Late last year, I inadvertently introduced pronoun pins to my workplace. Having been introduced to them via the Desert Bus for Hope marathon that I watch every November, I ordered pins for myself (and some gifts for friends) from an Etsy store. I proudly pinned the “he/him” badge to my ID lanyard, and I introduced myself on the first day of class to my students with my pronouns. (If you’re cisgender, part of being a good ally is normalizing sharing your pronouns.) My boss noticed my pin and liked the idea enough to order a bunch for all our staff to wear, if they chose.

    So it felt ironic, come January of this year, that I was considering changing my pronouns. Indeed, wearing that…

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  5. What are your blindspots?

    I’ve been reading Hidden Figures, in anticipation of the movie coming out next week. It’s a fantastic book, and I already have so much I want to say in the review. This is one topic that would be too much of a digression, so I’ve spun it out into an adequate starting place for my blog posts of 2017.

    Throughout the book, Margot Lee Shetterly discusses the attitudes of people towards Black, female computers working at NACA/NASA. One thing that really got me was her descriptions of how these women were simply used to the discrimination and segregation foisted upon them by life in Virginia, how they might not like it, but they tolerated and accepted it. Moreover, Shetterly goes on to discuss the white people who would work with these women, even be congenial towards them, yet did nothing to stand up against these policies, to dismantle them, to protest them or support the fledgling civil rights movement. These well-educated, fairly progressive white people, who were happy to let Black women work alongside them, could not necessarily support these women using the same bathroom or living in the same part of town. That would be going too far.

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  6. Science is awesome in this week’s link roll

    Eight days of school left, and then I get to return to Canada for a month! I had a nice dinner in Norwich on Friday with the math department. My train ride home should have been uneventful, but I stupidly forgot my suit carrier on the train from Norwich. So it’s somewhere in London Liverpool St Station, with any luck, and I get it back.

    I didn’t have that many links to share, and I was busy last weekend, so I held them over until this week. But that means I have much more to highlight!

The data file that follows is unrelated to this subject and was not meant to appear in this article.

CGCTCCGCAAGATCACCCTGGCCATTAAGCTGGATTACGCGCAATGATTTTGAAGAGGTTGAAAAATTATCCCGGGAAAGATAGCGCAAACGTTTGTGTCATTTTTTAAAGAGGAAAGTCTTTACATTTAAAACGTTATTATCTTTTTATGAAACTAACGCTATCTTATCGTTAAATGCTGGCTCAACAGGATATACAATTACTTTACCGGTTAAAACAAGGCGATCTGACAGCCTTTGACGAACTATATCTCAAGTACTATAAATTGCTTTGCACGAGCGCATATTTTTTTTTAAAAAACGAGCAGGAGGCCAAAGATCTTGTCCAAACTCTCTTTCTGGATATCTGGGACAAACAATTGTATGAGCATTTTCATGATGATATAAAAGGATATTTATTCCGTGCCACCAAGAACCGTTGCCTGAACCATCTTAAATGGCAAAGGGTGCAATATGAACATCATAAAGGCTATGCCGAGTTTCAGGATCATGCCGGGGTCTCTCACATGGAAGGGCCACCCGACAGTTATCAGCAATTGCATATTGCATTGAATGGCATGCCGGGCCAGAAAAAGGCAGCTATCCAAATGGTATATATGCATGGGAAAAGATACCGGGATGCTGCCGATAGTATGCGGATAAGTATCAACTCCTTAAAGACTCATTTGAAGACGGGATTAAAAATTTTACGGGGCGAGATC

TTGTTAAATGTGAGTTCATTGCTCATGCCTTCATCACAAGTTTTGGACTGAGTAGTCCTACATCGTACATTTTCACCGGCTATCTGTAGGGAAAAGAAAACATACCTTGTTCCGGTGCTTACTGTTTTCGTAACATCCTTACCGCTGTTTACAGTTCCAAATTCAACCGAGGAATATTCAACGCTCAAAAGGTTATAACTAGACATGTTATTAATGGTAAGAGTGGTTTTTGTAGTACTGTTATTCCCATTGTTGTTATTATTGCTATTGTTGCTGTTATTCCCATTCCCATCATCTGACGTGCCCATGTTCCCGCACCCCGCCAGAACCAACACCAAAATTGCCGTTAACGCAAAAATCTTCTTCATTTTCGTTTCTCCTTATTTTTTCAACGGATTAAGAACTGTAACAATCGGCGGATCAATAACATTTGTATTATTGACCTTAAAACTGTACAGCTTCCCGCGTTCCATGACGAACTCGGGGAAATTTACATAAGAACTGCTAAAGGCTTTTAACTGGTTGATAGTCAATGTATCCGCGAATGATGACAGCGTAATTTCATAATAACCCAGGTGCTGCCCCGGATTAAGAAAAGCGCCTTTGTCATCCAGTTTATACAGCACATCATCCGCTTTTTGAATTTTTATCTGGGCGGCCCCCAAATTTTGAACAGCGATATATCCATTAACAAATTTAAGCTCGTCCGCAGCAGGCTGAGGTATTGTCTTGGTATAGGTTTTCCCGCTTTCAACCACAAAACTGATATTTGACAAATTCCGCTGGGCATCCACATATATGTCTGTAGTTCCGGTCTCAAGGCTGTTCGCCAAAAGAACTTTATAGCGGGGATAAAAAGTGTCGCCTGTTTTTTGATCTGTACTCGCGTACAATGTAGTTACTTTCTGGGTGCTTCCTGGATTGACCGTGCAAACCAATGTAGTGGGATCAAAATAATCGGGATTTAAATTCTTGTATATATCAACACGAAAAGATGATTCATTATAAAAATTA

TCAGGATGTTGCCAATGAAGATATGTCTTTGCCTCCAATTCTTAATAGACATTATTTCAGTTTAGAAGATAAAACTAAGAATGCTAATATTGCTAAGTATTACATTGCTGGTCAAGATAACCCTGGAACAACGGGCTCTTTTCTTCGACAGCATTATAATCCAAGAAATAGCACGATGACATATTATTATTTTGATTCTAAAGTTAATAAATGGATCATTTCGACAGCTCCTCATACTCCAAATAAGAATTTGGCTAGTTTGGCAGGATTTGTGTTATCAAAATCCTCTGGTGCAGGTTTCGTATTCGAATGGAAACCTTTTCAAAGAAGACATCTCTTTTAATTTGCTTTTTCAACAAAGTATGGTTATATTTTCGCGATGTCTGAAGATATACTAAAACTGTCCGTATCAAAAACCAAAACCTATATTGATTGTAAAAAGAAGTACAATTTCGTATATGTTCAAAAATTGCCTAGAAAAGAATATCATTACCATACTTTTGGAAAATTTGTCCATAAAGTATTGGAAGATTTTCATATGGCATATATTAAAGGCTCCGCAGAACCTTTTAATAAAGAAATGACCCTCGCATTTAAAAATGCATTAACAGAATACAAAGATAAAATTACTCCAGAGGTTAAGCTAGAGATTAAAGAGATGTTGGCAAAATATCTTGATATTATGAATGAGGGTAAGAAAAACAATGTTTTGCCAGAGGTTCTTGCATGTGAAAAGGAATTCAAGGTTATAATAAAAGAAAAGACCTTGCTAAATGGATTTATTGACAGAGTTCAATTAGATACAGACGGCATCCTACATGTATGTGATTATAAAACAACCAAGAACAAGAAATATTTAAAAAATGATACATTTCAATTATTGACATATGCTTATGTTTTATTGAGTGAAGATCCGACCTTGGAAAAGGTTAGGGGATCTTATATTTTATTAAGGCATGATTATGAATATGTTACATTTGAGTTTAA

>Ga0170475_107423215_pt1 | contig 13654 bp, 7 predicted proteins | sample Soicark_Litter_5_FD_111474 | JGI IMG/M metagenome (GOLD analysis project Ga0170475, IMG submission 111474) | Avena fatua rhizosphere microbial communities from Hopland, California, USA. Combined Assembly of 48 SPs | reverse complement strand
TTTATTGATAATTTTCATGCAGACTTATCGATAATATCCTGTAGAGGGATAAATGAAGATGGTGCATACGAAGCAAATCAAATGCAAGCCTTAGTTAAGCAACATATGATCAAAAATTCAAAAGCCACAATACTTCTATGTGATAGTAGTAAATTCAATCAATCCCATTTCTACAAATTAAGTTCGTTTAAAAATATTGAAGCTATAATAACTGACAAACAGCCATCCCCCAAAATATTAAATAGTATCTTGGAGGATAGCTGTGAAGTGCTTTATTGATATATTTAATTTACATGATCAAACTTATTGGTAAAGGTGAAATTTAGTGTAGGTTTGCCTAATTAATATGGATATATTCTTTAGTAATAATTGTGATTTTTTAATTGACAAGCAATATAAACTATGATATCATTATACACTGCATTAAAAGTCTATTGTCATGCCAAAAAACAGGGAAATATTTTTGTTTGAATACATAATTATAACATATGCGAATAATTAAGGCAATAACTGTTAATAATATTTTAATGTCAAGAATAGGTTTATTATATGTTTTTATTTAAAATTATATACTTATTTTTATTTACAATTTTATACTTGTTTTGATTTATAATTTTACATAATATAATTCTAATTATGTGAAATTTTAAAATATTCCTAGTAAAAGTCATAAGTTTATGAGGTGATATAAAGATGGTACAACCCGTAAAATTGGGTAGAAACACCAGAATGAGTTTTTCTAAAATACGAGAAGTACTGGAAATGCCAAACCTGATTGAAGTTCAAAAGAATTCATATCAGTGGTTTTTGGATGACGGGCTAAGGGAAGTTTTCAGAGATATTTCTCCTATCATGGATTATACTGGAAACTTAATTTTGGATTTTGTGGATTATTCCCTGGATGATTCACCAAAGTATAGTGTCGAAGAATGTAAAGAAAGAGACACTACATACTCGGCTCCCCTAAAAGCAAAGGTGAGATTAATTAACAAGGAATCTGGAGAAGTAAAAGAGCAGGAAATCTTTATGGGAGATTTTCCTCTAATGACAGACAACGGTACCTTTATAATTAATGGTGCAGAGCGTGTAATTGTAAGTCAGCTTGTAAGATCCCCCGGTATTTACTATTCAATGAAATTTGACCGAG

• I’m always happy to read about how the atomic bomb has changed our world. Wait, that sounded wrong. Let me start that again.
    • I’m always interested to find out new side-effects of using atomic bombs in our atmosphere. For instance, it’s possible to determine if a supposedly pre–World War II painting is a forgery by checking the quantity of certain isotopes, like strontium, in the paint. Atomic testing has markedly increased such isotopes in the atmosphere, so paint manufactured after World War II is different from paint manufactured before! Now, scientists have used a similar process to confirm that our brains grow new neurons

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  7. Learning to look past my privilege and listen

    I keep meaning to write a more general post about my experience in professional year, but other things always seem to be happening. Such a post will happen eventually. Or maybe it won’t, and I’ll look back at this blog three years from now and wonder what I thought about learning how to teach—except that, hopefully, the threads of what my nascent personal philosophy of pedagogy will be visible in some of these posts. Now that I am fast approaching that moment when I can call myself “teacher”, I am always thinking about how I am going to teach. And everything I read or watch or see relates to that, in some way.

    Take Slutwalk, for instance. We talked about this in my Media, Education, and Gender class last week. We discussed it in relation to violence against women and how to prevent sexual assault, as well as the implications of “reclaiming” a word like slut. Indeed, we asked some very interesting questions: who can reclaim the word, and why would that group want to do so? The N-word was brought up as a comparison. So imagine my surprise when, this weekend, Slutwalk and the N-word intersected…